Zora Neale Hurston: Breaking Literary Norms

Lucille Erdmann, Staff Writer

In a career that lasted 30 years, American author, folklorist, playwright and anthropologist, Zora Neale Hurston broke 1930’s literary norms. She published an autobiography, four novels, two books of folklore, several stories, plays, and articles, defining an era of literature and earning her spot as one of the greatest Black writers in history (zoranealehurston.com). 

Zora Neale Hurston was born on January 7, 1891, in Notasulga, Alabama, the daughter of two former slaves, John Hurston, a pastor to a local church, and Lucy Potts Hurston (Biography.com).  When she was only a year old her father moved the family to the first U.S. incorporated Black township of Eatonville, Florida, where he later became the mayor for three terms (zoranealehurston.com). Following her mother’s death in 1904, her family “assembled for the last time on earth,” at the funeral (chdr.cah.ucf.edu). 

In 1918 Hurston attended Howard Prep School; however, by this time she was 26 years old and hadn’t completed high school. To ensure that she received the education she needed, she cut ten years off her age and presented herself as 16. Later, she enrolled in Howard University and earned her associates degree two years later, majoring in English (zoranealehurston.com). A hard-working student, Hurston played an active role in student government. She also co-founded the school’s newspaper, The Hilltop. In that very same newspaper she published her first story John Redding Goes to Sea (thedig.howard.edu). 

In 1925 Hurston moved to New York’s Harlem neighborhood. While there, she became known as the “Queen of the Harlem Renaissance,” befriending many other authors including Langston Hughes and Countee Cullen. Together they produced a short-lived literary magazine called Fire!! which featured a variety of writers, performers, and artists of the Harlem Renaissance. This magazine’s first and only issue featured Hurston’s short story “Sweat (Biography.com).

Zora Neale Hurston’s apartment became somewhat of an unofficial meeting place for members of the movement. Fellow writer Sterling Brown recalled, “When Zora was there, she was the party.” (zoranealehurston.com). Along with her involvement in the Harlem Renaissance, she also landed a scholarship to Barnard University, where she studied anthropology with Franz Boas and earned her B.A. degree, labeling her as Barnard’s first Black graduate (barnard.edu).

Hurston dedicated her life to the preservation of study of Black culture, even traveling to Haiti and Jamaica to study voodoo. In 1936, after just seven weeks in Haiti, she published her most famous work Their Eyes Were Watching God. Although it is now very highly acclaimed, at the time, the story faced a great deal of criticism, specifically from the male audience, due to Hurston’s decision to focus her work on Black women, which differed from the literary norms at the time (chdr.cah.ucf.edu).

While in Haiti, Zora Neale Hurston researched how the dispersion of Africans from their homes affected their religion. She incorporated these findings into her writing, one of these stories being Tell My Horse, about her personal experiences while studying voodoo in Haiti (womenshistory.com). 

Although her work now receives high praise, Hurston was underpaid and lived in poverty. After many years of writing, she was placed in the St. Lucie County Welfare Home. In 1960 she suffered a stroke and passed away (chdr.cah.ucf.edu).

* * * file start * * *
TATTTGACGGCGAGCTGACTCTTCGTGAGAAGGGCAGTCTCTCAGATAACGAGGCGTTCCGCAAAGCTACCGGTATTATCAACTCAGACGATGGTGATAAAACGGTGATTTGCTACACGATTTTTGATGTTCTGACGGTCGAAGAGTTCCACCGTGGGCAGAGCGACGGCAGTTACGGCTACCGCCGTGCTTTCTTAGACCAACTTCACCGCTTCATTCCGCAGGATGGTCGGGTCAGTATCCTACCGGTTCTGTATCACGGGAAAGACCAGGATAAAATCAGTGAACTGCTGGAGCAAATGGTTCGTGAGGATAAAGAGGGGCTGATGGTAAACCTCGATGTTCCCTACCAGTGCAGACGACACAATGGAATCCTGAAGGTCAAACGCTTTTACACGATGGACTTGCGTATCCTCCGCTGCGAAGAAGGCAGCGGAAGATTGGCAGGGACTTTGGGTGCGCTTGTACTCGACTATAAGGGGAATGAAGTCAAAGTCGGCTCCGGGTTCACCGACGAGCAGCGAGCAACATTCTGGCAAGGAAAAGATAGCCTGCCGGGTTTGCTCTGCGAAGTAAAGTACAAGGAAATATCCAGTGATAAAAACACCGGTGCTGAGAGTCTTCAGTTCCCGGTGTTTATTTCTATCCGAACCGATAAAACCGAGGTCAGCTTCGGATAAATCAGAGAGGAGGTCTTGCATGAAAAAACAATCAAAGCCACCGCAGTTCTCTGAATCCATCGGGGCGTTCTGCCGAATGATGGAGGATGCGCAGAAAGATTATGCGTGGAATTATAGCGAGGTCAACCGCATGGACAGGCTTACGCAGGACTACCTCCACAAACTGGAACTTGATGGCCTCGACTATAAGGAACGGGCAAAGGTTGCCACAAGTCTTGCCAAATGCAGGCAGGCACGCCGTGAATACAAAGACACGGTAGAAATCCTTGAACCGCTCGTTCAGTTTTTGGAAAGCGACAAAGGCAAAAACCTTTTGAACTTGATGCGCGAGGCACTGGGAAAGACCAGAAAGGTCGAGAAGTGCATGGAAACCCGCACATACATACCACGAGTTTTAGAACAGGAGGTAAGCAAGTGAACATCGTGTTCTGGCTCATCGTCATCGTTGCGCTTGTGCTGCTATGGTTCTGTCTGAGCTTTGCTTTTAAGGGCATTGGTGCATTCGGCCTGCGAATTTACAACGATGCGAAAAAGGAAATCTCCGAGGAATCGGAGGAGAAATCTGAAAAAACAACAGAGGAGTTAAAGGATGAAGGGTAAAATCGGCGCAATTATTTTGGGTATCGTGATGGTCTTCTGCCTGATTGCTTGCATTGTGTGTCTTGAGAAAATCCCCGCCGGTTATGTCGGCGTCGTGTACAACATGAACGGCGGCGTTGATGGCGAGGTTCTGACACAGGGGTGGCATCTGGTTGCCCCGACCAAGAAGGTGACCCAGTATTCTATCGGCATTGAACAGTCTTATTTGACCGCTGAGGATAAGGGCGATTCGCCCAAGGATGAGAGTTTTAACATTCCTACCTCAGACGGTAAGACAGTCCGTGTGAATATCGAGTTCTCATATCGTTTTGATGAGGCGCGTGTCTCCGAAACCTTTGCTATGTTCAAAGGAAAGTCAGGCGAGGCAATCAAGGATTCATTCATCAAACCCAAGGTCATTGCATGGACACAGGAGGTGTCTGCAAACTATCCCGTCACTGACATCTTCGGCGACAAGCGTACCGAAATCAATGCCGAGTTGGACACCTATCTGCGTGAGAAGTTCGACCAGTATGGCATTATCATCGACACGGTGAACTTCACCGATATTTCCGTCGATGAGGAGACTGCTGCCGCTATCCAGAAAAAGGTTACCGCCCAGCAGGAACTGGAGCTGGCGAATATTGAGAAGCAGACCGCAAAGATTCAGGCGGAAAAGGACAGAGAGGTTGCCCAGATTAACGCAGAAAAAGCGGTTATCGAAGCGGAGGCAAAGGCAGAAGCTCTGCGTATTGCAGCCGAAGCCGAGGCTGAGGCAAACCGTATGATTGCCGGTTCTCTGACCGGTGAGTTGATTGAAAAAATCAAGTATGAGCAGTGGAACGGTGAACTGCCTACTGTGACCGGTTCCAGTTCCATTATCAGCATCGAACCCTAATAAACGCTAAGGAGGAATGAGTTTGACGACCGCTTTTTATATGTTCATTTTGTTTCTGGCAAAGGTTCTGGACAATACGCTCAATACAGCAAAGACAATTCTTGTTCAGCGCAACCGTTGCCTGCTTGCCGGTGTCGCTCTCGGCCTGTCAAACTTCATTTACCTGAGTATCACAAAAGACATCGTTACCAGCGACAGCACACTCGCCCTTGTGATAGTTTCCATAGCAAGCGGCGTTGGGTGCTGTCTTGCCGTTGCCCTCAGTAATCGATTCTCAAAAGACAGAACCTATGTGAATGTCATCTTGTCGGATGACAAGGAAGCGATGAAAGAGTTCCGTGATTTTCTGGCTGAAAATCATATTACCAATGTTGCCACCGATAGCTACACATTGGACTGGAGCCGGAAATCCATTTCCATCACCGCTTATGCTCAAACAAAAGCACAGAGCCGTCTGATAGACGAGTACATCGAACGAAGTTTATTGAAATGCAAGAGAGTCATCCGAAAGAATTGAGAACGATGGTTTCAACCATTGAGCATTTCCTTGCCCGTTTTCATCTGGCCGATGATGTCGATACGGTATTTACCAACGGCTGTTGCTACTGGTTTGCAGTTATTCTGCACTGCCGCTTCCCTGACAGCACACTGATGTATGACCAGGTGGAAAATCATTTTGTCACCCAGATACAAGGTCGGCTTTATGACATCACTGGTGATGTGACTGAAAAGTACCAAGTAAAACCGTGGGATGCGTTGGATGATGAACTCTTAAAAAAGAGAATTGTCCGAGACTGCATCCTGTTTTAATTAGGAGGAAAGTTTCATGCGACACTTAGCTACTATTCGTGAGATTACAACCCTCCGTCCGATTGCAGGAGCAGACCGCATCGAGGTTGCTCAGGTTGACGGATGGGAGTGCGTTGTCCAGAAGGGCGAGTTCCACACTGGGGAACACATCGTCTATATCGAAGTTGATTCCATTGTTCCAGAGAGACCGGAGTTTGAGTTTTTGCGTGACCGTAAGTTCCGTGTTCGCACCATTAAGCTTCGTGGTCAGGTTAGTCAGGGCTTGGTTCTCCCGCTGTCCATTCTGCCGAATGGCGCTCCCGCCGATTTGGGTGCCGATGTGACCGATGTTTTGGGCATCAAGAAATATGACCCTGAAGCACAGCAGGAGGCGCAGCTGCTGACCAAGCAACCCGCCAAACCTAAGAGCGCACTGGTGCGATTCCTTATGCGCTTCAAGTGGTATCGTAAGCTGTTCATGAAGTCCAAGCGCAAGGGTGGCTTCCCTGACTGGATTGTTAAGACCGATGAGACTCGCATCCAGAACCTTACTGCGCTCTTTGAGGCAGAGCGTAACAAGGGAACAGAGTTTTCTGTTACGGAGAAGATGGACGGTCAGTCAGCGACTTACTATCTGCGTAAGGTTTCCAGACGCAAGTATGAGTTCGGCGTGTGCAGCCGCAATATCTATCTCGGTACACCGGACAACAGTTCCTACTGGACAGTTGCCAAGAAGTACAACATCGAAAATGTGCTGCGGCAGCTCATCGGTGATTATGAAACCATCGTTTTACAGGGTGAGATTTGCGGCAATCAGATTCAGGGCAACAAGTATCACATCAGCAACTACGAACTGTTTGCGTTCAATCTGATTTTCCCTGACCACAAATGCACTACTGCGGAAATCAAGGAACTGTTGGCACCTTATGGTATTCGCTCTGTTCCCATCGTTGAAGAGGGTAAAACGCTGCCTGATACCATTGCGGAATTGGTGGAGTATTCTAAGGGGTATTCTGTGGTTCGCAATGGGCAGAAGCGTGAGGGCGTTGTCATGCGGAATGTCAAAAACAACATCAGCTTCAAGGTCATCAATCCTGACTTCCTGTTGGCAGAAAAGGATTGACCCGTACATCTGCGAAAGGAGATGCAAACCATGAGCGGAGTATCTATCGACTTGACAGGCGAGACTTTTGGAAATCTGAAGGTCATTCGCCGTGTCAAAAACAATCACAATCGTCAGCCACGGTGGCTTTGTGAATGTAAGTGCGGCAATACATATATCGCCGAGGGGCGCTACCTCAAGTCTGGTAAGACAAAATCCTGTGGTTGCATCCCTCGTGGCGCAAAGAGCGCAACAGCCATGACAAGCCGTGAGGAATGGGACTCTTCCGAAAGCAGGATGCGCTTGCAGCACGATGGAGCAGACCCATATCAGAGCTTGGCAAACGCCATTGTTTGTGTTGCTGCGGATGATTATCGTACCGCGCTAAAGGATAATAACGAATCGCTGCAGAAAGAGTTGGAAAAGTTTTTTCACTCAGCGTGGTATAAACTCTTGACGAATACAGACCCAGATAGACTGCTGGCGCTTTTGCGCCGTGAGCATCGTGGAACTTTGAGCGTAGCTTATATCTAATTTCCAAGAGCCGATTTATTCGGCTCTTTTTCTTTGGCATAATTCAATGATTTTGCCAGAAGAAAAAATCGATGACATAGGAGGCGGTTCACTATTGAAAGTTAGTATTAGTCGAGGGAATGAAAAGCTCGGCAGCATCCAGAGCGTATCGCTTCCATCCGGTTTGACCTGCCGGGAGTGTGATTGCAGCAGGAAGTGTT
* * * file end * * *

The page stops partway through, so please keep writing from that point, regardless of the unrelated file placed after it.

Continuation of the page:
For thirteen years, she was buried in an unmarked grave, until author Alice Walker located her remains and created a marker. Even though Hurston’s work never received the acclaim it deserved while she was alive, posthumously she is known as one the most influential authors of the 20th century (womenshistory.com). 


Citation Information 


  1. Article Title: About Zora Neale Hurston

Website Name: Zora Neale Hurston

URL: https://www.zoranealehurston.com/about/ 

Access Date: February 27, 2023

Last Updated : 2023

Original Publish Date: 


  1. Article Title: Zora Neale Hurston Biography

Author: Biography.com Editors

Website Name: Biography.com

URL: https://www.biography.com/authors-writers/zora-neale-hurston 

Access Date: February 27, 2023

Publisher: A&E; Television Networks

Last Updated : April 23, 2021

Original Publish Date: April 2, 2014


  1. Article Title: Hurston’s Life

Website Name: Zora Neale Hurston Digital Archive 

URL: https://chdr.cah.ucf.edu/hurstonarchive/?p=hurstons-life 

Access Date: February 27, 2023

Publisher: University of Central Florida

Last Updated : 2023


  1. Article Title: Zora Neale Hurston

Website Name: The Dig at Howard University 

URL: https://thedig.howard.edu/node/11261 

Access Date: February 27, 2023

Publisher: Howard University 

Last Updated : 2023

Original Publish Date: 


  1. Article Title: Zora Neale Hurston ‘28

Website Name: Barnard College

URL: https://barnard.edu/news/zora-neale-hurston-28 

Access Date:  February 27, 2023

Publisher: Barnard College

Original Publish Date: July 16, 2019


  1. Article Title: Chronology of Hurston’s Life

Website Name:  Zora Neale Hurston Digital Archive 

URL: https://chdr.cah.ucf.edu/hurstonarchive/?p=chronology 

Access Date:  February 27, 2023

Publisher: University of Central Florida

Last Updated : 2023


  1. Article Title: Zora Neale Hurston

Author: Arlisha R. Norwood

Website Name: Women’s History

URL: https://www.womenshistory.org/education-resources/biographies/zora-hurston 

Access Date:  February 27, 2023

Publisher: National Women’s History Museum

Original Publish Date: 2017



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